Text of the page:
Thanks everyone for your feedback. A new season has started and who knows what may eventuate. Terry you are right, I have been on the lookout for years for a Painted Lady and back in 1998 there was a large number occurred following high winds from Australia. I caught one in my back yard and three others down by the river during the next 2 days, three were males and one female, all placed in the somewhat basic shade house at that time. Hopes on getting some eggs were high until I went out the next morning and found the female completely wrapped up in spiders silk. That was my first experience of spiders as predators, and now go to some lengths now to ensure the butterfly house is free of spiders, or as free as one can make it.
    But I guess I have made butterfly enthusiasts in NZ aware of the fact that the Australian migrants that arrive here are possible to breed from. As milkweed states …. onward and upward …. and as one door closes another opens.

    #31109

    clinton9
    Participant

    I will start to hunt for cyclone-blew lesser wanderer butterflies after summer cyclones.

    Cyclone easy to understand…a very very heavy rains for hours a day and stronger gales during January to May.

    If you know the cyclone is coming toward NZ…Please alert me, so I will be look out for lesser wanderer butterflies.

    If I catch 2 or 3 butterflies, Norm will be able to breed healthy butterflies, so no inbreeding.

    Time you get your nets checked for damages & fixed, be ready by January.

    I had not seen Australian Painted Lady butterflies since 1999.
    I had caught a Meadow Argus butterfly, female Blue Moon butterfly and lot of Lesser Wanderer butterflies in Thames, before.

    #31108

    Anna
    Participant

    Thanks to you Norm, we have all learnt a lot from your observations. I for one am going to keep a keen eye out for any lesser wanderers that may turn up here over summer, and will send them up to you so you can continue on.

    ps/I have found it frustrating at times to have ovipositing Red Admiral females, with plenty of males around, but not interested in pairing!

    At the same time Yellow Admirals pair very easily.

    Gum Emperor moths seem as hit and miss as Red Admirals….I have had approx 25 males/females eclose, but only one successful pairing…(and now have over 100 caterpillars from that at present….thankfully)

    #31105

    Terry
    Moderator

    Really bad luck that Norm, you nearly made it!

    If you get another good year for Lesser Wanderer migrants then give it another go, the experience gained from the first attempt can be adapted on the second.

    Maybe you will be lucky and get some Vanessa Kershawi, I know you have been looking out for this migrant over the years. I reckon you would succeed in getting them through the winter and they are very prolific breeders like most migrant Nymphalidae

    Then again, I am sure the Red and Yellow Admirals will benefit from the extra attention they will now be getting.

    #31104

    milkweed
    Participant

    Bugger. To have come so far is heartbreaking. Onwards and upwards I guess as more Lesser Wanderers could be coming our way during the next few months! Well done Norm! It was great to read of your crusade!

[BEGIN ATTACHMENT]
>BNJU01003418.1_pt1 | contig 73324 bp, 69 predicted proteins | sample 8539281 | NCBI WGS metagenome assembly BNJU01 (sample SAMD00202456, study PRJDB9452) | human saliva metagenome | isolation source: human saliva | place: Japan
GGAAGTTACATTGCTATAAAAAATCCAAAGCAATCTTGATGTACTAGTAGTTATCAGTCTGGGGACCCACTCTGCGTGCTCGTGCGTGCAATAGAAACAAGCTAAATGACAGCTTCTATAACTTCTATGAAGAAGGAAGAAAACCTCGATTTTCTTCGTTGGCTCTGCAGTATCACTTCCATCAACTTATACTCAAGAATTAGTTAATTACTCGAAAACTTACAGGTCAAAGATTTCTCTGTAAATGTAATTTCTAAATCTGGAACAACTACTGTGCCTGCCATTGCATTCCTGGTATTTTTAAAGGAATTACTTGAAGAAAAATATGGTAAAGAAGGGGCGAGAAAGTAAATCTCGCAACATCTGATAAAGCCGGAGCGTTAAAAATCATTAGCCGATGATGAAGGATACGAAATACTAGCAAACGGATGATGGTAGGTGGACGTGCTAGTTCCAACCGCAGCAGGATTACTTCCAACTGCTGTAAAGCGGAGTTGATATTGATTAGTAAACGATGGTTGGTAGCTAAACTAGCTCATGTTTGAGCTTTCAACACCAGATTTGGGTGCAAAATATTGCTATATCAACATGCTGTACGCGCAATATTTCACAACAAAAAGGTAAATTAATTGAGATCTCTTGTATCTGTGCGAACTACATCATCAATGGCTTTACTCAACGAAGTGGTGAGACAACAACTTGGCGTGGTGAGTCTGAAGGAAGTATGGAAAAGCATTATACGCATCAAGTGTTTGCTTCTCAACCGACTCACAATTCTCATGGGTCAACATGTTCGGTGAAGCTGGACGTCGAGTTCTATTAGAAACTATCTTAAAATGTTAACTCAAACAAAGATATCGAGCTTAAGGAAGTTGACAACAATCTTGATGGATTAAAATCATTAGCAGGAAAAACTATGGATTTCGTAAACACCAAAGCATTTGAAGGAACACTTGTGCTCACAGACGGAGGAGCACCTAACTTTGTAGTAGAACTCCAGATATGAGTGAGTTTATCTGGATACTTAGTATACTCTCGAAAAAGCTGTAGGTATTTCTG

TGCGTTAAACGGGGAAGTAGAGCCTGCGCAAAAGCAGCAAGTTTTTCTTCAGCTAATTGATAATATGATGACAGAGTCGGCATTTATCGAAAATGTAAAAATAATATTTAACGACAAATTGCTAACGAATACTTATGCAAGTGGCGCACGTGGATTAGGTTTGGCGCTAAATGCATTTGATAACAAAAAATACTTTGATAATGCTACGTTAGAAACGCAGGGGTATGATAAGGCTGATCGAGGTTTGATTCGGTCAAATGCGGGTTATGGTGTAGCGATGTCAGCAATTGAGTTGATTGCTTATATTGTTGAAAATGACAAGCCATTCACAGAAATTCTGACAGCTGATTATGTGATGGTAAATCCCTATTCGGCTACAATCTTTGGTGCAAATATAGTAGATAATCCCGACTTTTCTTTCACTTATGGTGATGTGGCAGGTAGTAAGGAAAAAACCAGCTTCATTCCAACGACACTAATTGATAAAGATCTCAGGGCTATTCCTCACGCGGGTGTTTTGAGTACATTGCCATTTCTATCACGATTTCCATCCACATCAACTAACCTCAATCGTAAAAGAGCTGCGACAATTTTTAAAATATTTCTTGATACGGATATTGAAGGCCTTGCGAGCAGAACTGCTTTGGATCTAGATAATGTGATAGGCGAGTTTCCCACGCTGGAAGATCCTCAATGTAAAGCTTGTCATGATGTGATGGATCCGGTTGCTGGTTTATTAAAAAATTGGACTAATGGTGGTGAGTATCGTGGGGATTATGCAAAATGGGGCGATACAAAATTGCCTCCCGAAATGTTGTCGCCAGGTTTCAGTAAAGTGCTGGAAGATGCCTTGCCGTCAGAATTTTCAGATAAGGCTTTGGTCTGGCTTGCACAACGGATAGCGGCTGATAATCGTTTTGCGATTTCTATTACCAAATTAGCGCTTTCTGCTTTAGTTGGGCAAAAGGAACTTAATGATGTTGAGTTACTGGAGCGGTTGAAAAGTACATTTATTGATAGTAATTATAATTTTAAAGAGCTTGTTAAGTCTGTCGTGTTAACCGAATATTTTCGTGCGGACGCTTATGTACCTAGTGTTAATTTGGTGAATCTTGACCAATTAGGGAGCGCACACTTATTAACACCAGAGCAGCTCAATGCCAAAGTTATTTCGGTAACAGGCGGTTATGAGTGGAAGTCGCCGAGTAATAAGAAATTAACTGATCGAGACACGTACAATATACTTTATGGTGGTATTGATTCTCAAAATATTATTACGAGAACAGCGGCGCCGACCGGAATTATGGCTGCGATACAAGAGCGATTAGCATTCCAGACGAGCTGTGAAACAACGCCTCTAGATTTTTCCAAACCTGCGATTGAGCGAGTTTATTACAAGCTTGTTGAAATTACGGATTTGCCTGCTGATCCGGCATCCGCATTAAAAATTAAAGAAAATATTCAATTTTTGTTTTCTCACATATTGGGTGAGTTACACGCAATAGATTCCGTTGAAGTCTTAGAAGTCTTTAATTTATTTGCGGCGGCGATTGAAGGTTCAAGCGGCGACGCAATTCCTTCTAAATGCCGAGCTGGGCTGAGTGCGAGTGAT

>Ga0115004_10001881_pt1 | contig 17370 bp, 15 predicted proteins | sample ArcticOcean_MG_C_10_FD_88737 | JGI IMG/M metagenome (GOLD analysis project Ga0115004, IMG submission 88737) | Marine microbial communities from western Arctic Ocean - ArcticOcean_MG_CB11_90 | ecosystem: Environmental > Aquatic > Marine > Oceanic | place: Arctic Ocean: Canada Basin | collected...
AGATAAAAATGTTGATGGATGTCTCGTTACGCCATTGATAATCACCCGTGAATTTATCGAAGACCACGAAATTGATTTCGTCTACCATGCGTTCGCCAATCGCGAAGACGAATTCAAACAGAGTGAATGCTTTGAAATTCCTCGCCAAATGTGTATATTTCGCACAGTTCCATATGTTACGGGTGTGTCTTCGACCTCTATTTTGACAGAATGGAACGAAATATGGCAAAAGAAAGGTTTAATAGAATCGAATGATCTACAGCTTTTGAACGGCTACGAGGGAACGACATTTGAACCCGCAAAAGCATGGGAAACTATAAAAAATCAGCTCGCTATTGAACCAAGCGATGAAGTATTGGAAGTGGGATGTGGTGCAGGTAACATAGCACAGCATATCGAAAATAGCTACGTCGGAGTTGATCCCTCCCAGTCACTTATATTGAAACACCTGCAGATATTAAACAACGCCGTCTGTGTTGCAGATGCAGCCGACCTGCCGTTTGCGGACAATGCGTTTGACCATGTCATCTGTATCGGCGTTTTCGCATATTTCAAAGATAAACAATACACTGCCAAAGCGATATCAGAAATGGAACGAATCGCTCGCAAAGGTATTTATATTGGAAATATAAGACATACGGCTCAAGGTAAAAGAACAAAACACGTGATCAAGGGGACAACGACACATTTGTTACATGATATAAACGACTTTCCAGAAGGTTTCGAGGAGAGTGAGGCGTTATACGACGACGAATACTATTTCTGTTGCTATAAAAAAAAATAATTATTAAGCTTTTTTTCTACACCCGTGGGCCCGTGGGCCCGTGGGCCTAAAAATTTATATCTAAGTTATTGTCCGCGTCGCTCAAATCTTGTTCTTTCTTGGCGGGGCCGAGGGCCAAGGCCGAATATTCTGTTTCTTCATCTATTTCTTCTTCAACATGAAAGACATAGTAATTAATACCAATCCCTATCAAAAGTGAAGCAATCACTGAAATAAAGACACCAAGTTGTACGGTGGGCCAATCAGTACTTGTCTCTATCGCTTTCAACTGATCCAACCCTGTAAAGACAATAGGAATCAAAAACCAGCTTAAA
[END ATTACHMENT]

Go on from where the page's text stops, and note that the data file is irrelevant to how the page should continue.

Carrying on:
#31103

    Jacqui
    Keymaster

    Good on you, Norm, for your efforts. We have all appreciated the ones you have shared with us – and also learning from you in your attempts.

    #31102

    NormTwigge
    Keymaster

    Unfortunately the Lesser Wanderers have reached the end of the road, although the last two females were ovipositing there was no pairing as the 120+ eggs that were deposited all turned out to be infertile, and collapsed one by one. Hand-pairing was resorted to with the last two males, and having successfully hand-paired monarchs I thought this may be a chance, but the males just would not respond, despite the females being receptive. My ambition was to try for a fifth generation which would result in adults at a time when the Australian migrant Lesser Wanderers are seen in NZ and the possibiblty of new blood, but it wasn’t to be. Sorry to those who were looking forward to receiving some of the 5th generation caterpillars to rear, it was always a gamble and I feel privileged to have reared 4 generations of a sub-tropical butterfly during the last 10 months and through the winter to boot. The records I have kept are a valuable source of information for rearing the species and will be available to anyone fortunate enough to catch a gravid female this season. So it is now back to the Red and Yellow Admirals with a vengeance as they have been very much on the back burner.

    #30951

    Terry
    Moderator

    Thanks Norm!
    I agree that there are many variables within the subject of inbreeding and genetics in general. My good friend Jeff Boswell used to study the Swallowtail family and used to hand pair many varieties to investigate genetic weaknesses caused by hybridisation. He was very successful but it took such a great deal of his time, so the project ended. However he read my last post on this thread and although he is not a forum member asked me to post the following.

    “I agree with Terry 100%. Inbreeding may affect some species but he’s right about many colonial species falling to just a few individuals in bad years and coming back when conditions improve. I can personally vouch for Terry’s stock of Bassaris itea. I gave him his first dozen larvae and his stock has been kept going from that dozen for 15 years. It is disease in most cases that causes a stock to weaken. Terry’s discovery that Domestos works to sterilise ova is a very important one. For itea at least it works!” Jeff Boswell UK.